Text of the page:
When I first thought about it, I considered placing the graphic on the hull in the same position I had seen that Graham Richards had done on his boat "Coren'grato". There the logo could be larger, around 150mm tall, but I ended up specifying that the height of the "J" and graphic should both be 100mm and put them both on the cabin side.
The photograph used for the name mock up is of Hakuna Matata which can be seen in the Gallery Section.
Graham Richards works at his local boatyard on the Great Ouse. Whether it was because few people recognise a SeaHawk there, he didn't say, but he decided to have some impressive decoration made up that he has applied to the hull of his boat.
"I had it made to echo the colour scheme and shape of the original sales brochure." said Graham, when it was pointed out that the insignia doesn't quite match the emblem normally found on SeaHawk sails.
Graham ordered a number of sets of the decoration and is prepared to sell his spares. If you would like to know more, get in contact via the The Forum.
When the comment was made, a few years ago, to Graham Richards (See above) that his logo on his graphic didn't match the normal sail emblem, it was assumed that Jeckells had always produced an identical symbol. However, it is now known that over the years it has varied slightly. The examples below show, the logo that appeared on the original 1973 sails of #267 and, with more separated feathering on the neck, that on the replacement sails bought in 2005.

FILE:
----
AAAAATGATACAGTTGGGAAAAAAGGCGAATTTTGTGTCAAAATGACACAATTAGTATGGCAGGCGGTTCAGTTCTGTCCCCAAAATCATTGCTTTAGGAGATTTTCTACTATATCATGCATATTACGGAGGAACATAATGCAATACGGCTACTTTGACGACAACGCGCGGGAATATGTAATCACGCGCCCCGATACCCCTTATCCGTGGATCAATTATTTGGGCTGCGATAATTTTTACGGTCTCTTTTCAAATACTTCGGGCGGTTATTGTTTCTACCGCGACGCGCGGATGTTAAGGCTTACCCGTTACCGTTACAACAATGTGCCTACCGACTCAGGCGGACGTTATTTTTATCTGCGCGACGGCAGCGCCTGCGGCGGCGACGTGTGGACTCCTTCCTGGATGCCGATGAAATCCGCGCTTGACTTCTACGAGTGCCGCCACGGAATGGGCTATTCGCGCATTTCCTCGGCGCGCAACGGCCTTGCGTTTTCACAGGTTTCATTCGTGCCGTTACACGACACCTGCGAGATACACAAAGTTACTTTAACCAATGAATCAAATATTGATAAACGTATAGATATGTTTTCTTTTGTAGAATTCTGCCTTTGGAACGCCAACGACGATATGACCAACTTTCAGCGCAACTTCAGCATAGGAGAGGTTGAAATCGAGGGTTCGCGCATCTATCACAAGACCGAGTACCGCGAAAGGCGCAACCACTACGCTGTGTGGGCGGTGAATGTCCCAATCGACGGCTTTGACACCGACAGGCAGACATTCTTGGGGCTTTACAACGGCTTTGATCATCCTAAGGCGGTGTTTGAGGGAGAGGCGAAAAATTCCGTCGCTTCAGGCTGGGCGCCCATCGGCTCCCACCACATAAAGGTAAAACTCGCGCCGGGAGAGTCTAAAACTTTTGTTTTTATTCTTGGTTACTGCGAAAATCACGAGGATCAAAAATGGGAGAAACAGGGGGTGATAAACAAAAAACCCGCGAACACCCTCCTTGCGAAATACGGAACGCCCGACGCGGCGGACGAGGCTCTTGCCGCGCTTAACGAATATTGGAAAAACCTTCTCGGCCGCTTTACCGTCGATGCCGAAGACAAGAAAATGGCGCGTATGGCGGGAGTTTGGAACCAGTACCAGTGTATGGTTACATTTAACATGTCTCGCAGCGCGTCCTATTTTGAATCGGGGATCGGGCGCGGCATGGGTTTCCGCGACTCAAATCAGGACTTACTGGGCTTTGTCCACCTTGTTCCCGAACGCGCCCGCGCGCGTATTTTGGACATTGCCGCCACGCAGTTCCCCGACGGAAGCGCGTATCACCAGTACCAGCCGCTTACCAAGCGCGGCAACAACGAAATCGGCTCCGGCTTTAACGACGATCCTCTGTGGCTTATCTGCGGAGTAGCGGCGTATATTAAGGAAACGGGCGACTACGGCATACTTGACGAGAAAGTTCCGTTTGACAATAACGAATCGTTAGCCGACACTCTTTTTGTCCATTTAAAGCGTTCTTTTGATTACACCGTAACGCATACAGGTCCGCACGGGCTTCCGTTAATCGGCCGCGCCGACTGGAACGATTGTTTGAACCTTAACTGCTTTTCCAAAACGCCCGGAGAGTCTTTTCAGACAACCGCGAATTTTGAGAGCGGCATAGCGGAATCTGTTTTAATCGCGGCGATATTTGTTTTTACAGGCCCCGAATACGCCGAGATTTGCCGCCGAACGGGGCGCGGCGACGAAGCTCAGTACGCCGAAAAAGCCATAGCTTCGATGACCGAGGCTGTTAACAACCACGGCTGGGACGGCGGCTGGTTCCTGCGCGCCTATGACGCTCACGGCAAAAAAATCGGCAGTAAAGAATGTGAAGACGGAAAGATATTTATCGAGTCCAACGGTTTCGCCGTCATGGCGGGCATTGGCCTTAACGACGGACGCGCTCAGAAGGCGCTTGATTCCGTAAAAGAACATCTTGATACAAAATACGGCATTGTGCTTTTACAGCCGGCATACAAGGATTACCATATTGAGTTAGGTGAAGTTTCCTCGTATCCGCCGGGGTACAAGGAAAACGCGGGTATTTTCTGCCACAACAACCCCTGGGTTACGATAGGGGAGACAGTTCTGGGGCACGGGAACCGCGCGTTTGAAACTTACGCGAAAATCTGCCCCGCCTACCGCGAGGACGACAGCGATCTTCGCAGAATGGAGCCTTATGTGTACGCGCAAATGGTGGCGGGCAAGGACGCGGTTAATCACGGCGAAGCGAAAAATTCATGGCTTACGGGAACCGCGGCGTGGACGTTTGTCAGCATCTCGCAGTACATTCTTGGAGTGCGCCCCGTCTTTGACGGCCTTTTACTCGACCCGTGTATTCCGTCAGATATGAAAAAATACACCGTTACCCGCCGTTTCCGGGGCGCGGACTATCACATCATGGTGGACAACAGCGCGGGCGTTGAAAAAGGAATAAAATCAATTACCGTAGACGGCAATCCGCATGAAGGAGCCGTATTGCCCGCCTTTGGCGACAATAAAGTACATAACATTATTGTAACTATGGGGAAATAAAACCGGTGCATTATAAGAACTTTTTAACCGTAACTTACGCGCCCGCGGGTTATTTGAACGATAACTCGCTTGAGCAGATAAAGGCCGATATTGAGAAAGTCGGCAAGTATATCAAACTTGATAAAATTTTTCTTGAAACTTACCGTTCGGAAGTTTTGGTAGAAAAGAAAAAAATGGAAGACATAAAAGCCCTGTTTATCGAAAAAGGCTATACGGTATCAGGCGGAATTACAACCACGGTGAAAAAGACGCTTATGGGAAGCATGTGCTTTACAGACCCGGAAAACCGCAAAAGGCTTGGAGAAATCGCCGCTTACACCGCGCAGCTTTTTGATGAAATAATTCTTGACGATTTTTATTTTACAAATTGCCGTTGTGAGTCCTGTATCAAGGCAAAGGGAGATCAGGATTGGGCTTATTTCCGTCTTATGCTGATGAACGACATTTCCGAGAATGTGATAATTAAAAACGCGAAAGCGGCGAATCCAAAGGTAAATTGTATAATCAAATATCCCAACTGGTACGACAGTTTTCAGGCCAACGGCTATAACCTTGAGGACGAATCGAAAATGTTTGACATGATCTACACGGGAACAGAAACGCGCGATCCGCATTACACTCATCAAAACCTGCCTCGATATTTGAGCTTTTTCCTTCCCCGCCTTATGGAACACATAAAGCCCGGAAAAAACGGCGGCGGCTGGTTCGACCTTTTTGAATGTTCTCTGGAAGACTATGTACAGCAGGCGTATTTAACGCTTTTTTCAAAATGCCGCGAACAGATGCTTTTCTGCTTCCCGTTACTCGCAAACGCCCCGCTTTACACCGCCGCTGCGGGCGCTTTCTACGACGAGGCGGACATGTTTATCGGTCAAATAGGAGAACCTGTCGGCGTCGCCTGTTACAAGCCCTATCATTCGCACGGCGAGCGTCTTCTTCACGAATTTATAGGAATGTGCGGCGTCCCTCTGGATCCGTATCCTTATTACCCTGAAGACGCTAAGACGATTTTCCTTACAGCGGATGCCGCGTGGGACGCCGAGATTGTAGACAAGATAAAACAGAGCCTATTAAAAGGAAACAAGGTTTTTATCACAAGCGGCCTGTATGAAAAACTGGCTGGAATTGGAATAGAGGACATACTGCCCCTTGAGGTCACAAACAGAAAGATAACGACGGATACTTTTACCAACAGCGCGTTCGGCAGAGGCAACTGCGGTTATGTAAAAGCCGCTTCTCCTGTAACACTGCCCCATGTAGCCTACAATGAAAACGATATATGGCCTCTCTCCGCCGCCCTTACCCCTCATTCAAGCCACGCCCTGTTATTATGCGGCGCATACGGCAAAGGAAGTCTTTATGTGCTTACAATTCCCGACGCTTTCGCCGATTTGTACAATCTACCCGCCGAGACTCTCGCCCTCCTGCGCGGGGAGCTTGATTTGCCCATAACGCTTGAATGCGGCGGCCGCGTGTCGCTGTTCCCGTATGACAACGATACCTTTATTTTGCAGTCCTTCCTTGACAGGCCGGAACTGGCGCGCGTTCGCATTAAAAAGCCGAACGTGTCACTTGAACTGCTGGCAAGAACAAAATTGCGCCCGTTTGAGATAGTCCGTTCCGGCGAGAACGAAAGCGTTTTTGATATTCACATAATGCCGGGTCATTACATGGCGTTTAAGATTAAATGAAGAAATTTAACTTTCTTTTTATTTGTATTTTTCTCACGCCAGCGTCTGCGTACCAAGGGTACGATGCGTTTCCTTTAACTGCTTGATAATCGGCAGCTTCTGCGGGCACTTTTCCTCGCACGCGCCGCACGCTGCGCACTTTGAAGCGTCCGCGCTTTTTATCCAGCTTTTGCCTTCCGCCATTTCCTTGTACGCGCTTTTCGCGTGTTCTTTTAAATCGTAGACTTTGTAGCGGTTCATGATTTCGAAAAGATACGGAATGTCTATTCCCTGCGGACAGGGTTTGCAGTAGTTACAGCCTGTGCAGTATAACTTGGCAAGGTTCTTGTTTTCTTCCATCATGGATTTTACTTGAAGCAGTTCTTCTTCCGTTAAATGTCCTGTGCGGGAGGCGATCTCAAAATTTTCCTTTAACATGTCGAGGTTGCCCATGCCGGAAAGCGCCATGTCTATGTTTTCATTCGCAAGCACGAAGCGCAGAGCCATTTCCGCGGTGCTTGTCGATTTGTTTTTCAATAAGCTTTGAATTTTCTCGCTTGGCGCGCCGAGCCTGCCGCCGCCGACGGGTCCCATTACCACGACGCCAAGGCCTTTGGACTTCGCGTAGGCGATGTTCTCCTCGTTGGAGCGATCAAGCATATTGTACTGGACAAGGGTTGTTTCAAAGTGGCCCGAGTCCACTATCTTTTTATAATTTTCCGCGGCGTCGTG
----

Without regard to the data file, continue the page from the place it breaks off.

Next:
Now that we have available the 1970 sales brochure, the inspiration for the sail logo can be seen. It echoes the large blue outline image on the front cover (below), rather than the one seen on the back cover, which was the version used on the later brochures and used by Graham.
The logo seen above is the version produced by Greg Chapman and is an attempt to capture the best features of the various examples seen to date and does not need to retain the "SeaHawk" text, the font for this being taken from the later brochures.
The main features of this version of the logo are:
- The semi-circular curves under the beak and top feather on the back of the head
- The eye has a horizontal bottom edge and is larger than in some versions
- The beak slit starts just forward of the back of the eye and exits on the lower edge of the beak.
- The lower beak has the narrow form of the sail emblem
- The tips of the two rows of neck feathers all touch the curves of the feathers above
- The two rows of neck feathers are deep, echoing those seen in the more recent brochures
The SVG file from which the image above was derived is available for download and may be passed to your sign or sail maker. The advantage of the SVG (Scalable Vector Graphics) format, as you can guess from its name, is that it can produce output at any size. The image will not develop jagged edges or pixelate when enlarged. Most recent vector graphic software should be able to read the file allow you to flip the image for port and starboard use or remove or reposition the text.
Download the SeaHawk Logo in SVG format.